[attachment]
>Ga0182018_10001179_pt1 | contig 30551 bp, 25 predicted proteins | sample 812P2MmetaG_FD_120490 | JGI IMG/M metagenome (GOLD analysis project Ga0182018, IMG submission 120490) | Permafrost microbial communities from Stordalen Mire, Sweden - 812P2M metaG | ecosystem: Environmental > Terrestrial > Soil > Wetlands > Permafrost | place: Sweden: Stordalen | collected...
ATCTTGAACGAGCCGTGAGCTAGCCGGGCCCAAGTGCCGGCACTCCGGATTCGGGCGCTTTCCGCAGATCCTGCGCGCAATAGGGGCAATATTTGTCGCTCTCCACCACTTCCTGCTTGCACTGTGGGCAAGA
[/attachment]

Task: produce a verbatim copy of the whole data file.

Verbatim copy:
>Ga0182018_10001179_pt1 | contig 30551 bp, 25 predicted proteins | sample 812P2MmetaG_FD_120490 | JGI IMG/M metagenome (GOLD analysis project Ga0182018, IMG submission 120490) | Permafrost microbial communities from Stordalen Mire, Sweden - 812P2M metaG | ecosystem: Environmental > Terrestrial > Soil > Wetlands > Permafrost | place: Sweden: Stordalen | collected...
ATCTTGAACGAGCCGTGAGCTAGCCGGGCCCAAGTGCCGGCACTCCGGATTCGGGCGCTTTCCGCAGATCCTGCGCGCAATAGGGGCAATATTTGTCGCTCTCCACCACTTCCTGCTTGCACTGTGGGCAAGA